Revisiting Effects of the Great Migration: Bitcoin (BTC) On-Chain Analysis

2 mins
4 November 2021, 17:45 GMT+0000
Updated by Kyle Baird
12 November 2021, 11:36 GMT+0000
In Brief
  • The average time required to mine a block is currently 558 seconds.
  • The mining difficulty and hash rate have been increasing since July.
  • The mining difficulty is close to an all-time high.
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BeInCrypto takes a look at on-chain indicators that relate to mining, in order to see if the great miner migration has had any lasting effects.

The mean block interval measures how long it takes to mine a block. The indicator usually hovers between 500 and 600 seconds. Upward or downward spikes are often corrected by a decrease or increase in mining difficulty.  

There was a sharp spike on June 26, in which the indicator showed a value of 1,033 seconds. This coincided with the aforementioned migration.

However, the indicator returned to its usual levels between 500 and 600 seconds. This occurred after the biggest downward difficulty adjustment in history, which occurred directly as a result of the lengthening of the time it takes to mine a block.

Mining difficulty

On-chain analyst @n3ocortex tweeted a mining difficulty chart, stating that the mining difficulty increased for the 8th consecutive time.

The BTC mining difficulty has indeed been increasing since July. The difficulty is defined as the number of hashes that is required to mine a block.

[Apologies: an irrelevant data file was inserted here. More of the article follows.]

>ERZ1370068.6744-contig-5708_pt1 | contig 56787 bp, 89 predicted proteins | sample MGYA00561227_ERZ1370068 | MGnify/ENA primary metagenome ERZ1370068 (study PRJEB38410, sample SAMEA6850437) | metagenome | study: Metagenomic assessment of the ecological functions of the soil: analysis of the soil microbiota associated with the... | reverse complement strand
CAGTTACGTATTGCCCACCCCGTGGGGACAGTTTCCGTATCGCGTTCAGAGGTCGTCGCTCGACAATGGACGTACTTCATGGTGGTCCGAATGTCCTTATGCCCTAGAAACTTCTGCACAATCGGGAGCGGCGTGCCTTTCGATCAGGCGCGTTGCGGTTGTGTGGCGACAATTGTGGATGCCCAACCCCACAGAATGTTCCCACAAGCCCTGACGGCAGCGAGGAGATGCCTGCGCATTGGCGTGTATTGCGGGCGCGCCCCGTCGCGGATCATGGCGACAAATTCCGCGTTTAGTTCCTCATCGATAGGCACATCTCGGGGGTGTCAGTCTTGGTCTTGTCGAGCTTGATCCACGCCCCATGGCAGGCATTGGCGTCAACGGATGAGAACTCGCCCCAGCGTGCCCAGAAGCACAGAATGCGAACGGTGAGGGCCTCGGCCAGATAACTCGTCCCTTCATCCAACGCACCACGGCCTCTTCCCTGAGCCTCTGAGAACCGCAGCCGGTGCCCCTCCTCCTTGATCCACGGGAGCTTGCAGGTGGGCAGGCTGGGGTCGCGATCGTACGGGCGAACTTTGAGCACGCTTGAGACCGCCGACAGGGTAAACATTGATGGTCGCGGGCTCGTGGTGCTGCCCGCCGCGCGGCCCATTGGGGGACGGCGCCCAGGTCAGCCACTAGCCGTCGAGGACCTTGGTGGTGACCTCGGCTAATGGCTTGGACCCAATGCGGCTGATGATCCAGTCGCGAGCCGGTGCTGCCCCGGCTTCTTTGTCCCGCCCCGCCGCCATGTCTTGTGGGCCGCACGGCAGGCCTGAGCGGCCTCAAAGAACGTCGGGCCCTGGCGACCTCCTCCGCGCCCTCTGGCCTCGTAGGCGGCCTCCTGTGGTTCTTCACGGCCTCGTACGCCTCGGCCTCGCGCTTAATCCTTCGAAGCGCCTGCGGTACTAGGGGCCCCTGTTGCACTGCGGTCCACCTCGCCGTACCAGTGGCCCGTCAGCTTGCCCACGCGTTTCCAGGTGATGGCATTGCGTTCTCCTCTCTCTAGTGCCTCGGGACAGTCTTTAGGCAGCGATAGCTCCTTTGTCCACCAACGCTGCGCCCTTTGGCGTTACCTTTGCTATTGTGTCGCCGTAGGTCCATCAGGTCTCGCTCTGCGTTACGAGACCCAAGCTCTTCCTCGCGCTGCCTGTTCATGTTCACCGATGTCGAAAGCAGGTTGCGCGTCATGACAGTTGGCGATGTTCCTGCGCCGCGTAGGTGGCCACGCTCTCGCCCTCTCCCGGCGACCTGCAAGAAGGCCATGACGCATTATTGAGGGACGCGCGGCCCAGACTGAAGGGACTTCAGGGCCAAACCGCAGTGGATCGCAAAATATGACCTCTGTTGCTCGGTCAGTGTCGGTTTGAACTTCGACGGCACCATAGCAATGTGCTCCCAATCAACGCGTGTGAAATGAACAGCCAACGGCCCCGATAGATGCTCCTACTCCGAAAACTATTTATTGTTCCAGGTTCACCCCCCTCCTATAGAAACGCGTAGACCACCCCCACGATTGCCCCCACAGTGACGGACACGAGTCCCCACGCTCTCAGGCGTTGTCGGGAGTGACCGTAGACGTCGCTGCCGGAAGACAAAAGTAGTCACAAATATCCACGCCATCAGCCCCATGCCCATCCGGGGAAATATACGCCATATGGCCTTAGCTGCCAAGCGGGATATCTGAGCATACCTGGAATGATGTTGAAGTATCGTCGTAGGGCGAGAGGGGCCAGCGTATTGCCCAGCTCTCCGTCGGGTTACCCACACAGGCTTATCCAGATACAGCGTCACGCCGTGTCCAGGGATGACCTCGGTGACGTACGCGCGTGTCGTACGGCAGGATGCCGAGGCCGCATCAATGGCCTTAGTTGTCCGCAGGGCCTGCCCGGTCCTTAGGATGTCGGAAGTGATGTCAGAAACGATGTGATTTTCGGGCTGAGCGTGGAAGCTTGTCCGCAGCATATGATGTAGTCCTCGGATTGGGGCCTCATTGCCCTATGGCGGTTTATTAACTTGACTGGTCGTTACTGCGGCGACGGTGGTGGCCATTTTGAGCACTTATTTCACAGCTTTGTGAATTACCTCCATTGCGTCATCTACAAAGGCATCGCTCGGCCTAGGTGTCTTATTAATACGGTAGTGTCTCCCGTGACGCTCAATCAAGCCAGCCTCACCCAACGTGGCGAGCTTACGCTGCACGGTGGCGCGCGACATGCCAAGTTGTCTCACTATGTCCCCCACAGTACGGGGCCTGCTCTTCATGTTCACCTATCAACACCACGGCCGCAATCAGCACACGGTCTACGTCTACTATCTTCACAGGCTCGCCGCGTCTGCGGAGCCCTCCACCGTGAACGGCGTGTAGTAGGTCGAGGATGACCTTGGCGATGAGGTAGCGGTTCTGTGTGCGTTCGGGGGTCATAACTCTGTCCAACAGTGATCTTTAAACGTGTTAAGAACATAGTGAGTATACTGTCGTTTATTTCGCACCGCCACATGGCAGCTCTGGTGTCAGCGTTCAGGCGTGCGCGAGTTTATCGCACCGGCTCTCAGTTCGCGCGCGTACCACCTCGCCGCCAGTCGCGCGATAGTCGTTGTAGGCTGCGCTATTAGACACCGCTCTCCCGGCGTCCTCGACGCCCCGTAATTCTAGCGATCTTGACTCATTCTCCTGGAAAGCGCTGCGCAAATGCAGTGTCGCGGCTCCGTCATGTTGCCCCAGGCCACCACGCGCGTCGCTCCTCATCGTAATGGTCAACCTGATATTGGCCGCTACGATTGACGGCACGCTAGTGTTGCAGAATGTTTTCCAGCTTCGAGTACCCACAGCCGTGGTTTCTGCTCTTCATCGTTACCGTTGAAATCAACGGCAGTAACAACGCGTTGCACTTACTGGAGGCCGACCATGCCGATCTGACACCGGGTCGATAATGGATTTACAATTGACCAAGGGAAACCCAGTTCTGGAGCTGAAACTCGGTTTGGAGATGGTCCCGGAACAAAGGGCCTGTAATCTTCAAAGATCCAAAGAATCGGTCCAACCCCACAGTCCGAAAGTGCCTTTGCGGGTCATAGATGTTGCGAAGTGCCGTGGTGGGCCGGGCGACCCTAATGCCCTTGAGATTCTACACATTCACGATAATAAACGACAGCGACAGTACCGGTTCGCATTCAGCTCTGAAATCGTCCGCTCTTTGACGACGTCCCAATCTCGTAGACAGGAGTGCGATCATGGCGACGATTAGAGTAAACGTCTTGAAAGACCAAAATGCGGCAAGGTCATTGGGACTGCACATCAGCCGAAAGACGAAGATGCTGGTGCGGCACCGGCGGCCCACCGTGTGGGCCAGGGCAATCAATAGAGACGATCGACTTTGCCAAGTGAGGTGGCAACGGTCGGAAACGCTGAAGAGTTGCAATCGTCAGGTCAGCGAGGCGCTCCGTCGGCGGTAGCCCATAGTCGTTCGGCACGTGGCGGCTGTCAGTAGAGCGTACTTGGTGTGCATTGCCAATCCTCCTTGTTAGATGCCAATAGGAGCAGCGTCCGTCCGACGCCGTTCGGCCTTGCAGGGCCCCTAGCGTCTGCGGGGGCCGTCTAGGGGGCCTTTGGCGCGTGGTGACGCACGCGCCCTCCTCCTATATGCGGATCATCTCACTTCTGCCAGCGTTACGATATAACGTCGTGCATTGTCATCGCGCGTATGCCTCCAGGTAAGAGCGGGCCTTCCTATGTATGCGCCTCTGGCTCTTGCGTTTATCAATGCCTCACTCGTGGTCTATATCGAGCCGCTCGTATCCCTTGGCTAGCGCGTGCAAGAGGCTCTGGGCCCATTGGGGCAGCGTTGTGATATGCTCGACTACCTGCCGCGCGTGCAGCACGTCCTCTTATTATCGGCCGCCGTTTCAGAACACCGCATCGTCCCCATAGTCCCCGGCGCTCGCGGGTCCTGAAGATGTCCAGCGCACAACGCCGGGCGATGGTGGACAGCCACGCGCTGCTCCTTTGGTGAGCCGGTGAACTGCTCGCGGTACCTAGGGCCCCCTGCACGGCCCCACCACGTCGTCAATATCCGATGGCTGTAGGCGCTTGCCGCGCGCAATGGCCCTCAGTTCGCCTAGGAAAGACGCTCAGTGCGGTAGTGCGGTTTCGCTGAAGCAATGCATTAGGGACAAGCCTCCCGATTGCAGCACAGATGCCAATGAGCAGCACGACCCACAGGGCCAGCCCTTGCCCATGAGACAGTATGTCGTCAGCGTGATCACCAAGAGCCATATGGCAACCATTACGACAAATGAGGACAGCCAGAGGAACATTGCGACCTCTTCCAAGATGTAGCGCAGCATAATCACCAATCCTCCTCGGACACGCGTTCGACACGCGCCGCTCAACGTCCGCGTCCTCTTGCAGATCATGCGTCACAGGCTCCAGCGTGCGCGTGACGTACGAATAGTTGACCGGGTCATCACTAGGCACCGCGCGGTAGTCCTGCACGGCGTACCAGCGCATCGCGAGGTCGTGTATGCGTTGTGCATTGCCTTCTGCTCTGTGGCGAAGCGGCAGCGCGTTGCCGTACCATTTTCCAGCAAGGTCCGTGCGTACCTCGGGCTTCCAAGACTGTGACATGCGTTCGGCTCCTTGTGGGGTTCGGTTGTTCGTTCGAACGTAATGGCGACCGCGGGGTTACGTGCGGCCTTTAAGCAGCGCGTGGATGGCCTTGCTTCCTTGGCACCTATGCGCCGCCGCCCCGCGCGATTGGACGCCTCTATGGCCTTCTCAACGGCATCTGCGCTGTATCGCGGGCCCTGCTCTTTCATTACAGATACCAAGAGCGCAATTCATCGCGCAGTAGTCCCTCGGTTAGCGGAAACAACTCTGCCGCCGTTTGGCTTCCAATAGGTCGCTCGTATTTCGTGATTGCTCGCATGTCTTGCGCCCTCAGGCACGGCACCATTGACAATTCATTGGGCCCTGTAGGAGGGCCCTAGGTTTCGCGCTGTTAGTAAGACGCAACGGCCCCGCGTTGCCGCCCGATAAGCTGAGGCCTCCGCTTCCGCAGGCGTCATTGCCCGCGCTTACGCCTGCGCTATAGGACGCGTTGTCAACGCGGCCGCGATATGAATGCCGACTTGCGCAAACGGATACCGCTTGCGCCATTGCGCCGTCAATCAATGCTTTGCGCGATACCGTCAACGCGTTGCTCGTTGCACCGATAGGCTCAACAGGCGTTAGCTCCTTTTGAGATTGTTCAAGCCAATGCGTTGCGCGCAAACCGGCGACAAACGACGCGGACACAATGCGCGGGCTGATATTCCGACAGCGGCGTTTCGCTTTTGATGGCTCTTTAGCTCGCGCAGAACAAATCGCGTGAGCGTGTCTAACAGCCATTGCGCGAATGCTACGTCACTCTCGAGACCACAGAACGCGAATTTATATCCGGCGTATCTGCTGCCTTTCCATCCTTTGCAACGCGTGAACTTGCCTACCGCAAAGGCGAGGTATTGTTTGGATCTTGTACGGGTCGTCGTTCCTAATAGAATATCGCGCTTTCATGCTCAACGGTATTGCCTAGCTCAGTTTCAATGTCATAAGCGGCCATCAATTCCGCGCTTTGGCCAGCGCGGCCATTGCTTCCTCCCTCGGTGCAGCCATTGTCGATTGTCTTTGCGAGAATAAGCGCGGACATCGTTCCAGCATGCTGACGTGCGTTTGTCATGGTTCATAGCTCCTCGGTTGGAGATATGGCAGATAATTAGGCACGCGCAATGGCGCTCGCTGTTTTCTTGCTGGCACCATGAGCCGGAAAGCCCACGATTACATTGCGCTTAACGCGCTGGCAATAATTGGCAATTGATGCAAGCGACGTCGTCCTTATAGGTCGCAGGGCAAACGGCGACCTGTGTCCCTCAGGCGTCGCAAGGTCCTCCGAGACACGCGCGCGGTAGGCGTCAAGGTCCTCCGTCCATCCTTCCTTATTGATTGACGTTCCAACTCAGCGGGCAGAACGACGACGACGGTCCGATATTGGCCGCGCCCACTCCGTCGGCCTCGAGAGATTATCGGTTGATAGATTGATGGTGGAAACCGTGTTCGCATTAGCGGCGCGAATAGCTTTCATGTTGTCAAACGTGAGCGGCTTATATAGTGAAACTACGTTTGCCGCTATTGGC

Therefore, since that July 21 spike in mean interval time, which in turn caused difficulty to decrease, the mining difficulty has been moving upwards, and is currently at similar levels to what it was in May.

The increase in difficulty has gone hand in hand with the BTC price increase, which is common. The increase in difficulty neutralizes the mining profitability increase due to an increase in the price of BTC.

Furthermore, the increase in difficulty has gone hand in hand with an increase in the hash rate. 

The hash rate is the number of hashes produced per second by miners in the network. It is a measure of the strength of the network. 

The higher the computing power of miners, the higher the hash rate. 

While the hash rate dropped as a result of the migration, it has been increasing as miners return to the network.

Therefore, these three indicators work in unison. The mining migration caused a sharp fall in the hash rate, which in turn increased the mean interval time, which was then reduced by an increase in difficulty. Afterward, the hash rate increased, alongside the mining difficulty, while the mean interval time stayed the same.

For BeInCrypto’s latest Bitcoin (BTC) analysis, click here.


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